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What Works: Behavioral health integrated into primary care practices

July 20, 2016
by Tom Valentino, Senior Editor
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For Christiana Care Health System, making behavioral healthcare more accessible was a matter of meeting patients where they’re at: the offices of primary care physicians.

Recognizing the success of having psychologists embedded within its neurology, cardiology and cancer services for the past 10 years, the Wilmington, Del.-based not-for-profit system chose to integrate behavioral healthcare specialists into its primary care practices as well.

“We decided to expand toward primary care integration because that is really the first place where many folks are seen,” says Linda Lang, MD, chair of the Department of Psychiatry at Christiana Care. “It’s a place where people bring their families for checkups, and so if there’s something going on in the behavioral health realm, that’s where it will be picked up early.”

Under the integrated model at Christiana Care, a primary care physician can invite an on-site therapist to join in for a consultation during a visit with the patient’s permission. Patients can schedule follow-up visits with the therapist, who can then bring in a psychiatrist for medication issues as needed.

The timeline for accessing behavioral healthcare—meeting with a specialist on the same day as a visit to a primary care physician—is a dramatic shift from the traditional model, in which wait times to meet with a specialist otherwise could have been up to six weeks, Lang says. Among the integrated model’s other benefits is more efficient and seamless care delivery as a result of having the primary care physician serving as a central hub for managing treatment. Plus, it is delivered in a familiar setting for patients.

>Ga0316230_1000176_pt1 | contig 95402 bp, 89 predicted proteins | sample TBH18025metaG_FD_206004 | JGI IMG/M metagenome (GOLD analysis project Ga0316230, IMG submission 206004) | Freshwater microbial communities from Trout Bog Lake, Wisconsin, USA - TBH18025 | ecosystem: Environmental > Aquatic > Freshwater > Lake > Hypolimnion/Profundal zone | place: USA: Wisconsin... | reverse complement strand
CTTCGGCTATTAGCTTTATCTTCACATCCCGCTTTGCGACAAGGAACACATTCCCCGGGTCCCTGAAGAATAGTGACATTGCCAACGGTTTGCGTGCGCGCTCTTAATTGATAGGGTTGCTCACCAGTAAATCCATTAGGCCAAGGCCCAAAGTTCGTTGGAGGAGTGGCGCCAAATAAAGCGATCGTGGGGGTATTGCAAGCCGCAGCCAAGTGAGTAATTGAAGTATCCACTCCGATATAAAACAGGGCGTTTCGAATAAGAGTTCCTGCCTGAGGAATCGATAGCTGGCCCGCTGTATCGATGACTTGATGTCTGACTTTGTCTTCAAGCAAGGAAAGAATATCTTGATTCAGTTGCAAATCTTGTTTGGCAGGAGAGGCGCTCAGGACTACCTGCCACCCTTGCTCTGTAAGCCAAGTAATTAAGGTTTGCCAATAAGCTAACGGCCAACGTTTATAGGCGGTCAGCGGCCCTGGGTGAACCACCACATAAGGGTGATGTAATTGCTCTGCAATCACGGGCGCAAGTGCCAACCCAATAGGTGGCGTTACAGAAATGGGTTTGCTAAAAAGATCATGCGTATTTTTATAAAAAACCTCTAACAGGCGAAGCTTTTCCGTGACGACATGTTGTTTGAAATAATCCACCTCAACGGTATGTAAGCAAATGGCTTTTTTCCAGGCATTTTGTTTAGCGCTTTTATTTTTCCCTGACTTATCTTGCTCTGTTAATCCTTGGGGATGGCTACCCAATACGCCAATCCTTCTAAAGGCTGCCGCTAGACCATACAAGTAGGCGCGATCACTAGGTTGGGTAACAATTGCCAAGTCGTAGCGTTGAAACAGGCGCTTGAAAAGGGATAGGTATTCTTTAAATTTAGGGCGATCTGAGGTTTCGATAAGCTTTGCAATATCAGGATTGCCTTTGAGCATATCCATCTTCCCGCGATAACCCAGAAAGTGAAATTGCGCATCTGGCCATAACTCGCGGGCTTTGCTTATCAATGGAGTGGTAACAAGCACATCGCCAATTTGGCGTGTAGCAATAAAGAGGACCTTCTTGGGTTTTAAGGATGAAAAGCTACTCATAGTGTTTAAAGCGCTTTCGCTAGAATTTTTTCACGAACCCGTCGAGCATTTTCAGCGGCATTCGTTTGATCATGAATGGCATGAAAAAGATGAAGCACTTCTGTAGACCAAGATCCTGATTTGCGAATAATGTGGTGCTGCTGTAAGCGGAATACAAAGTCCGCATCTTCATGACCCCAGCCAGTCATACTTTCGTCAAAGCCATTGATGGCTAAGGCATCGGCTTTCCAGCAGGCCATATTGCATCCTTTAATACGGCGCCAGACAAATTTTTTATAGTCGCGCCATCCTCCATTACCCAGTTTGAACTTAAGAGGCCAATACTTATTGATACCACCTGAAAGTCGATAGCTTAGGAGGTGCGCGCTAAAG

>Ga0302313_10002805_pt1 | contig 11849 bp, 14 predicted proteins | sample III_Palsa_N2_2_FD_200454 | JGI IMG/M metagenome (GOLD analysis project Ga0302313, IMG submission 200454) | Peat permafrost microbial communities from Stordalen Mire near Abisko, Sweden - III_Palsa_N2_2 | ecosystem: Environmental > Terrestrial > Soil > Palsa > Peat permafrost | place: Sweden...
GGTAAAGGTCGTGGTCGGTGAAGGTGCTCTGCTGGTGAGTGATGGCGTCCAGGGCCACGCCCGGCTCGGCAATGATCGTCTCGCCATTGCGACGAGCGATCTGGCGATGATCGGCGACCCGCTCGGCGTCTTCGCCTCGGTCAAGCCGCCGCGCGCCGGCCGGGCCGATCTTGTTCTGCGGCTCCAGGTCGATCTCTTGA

Patients that prefer to meet with behavioral providers separately still have that option, Lang says.

The system began the process of integrating behavioral health specialists into 11 primary care practices in November 2014; the program later expanded with four additional therapists. Recognizing that the clinicians would be working in a very different environment from which they had been accustomed, Christiana Care implemented training from the University of Washington.

“They were the pioneers in behavioral health integration, and developed the IMPACT model for behavioral health integration into primary care,” Lang says. “We brought them in to train our specialists, our social workers and psychologists on how this model works.”

After a pilot at one of the system’s most active facilities, the program fully launched. Since integrating into primary care practices, Christiana Care behavioral health specialists now treat 600 patients per month, compared to an average of about 170 patients per month, according to Lang.

Integration best practices

For fellow health systems considering whether to integrate behavioral healthcare into their primary practices, Lang offers the following advice:

Be flexible. For behavioral health specialists who are used to sitting in an office, working in a primary care setting can be a jolt.

“It’s a much more fast-paced, ‘anything can happen throughout the day’ kind of thing,” Lang says.

Define expectations. Primary care and behavioral health specialists who will be collaborating need to clearly define their respective roles in their working relationship.

“Helping primary care doctors understand what they can expect from the behavioral health provider is important,” she says. “Some primary care doctors really want to manage their patients fully. Others prefer to have a collaborative approach.”

Understand the value of staff buy-in. When presented with the integrated model, caregivers at Christiana Care were receptive, which helped with implementation.

“We were able to get our psychologists and social workers to sign on for something new and exciting, knowing we were meeting the needs of folks in a much different way,” Lang says. “Training and buy-in are very important for this to be successful. There are some of us who have been doing a certain model for a long time. We have a group of people here interested in learning new models of care. Medicine changes all the time. We practice an evidence-based way of delivering all care, and there’s lots of evidence to show this works better. We all are of similar mindset that we want to do what’s best for the patient. We want to grow and learn new techniques.”

Tom Valentino is Senior Editor for Behavioral Healthcare.

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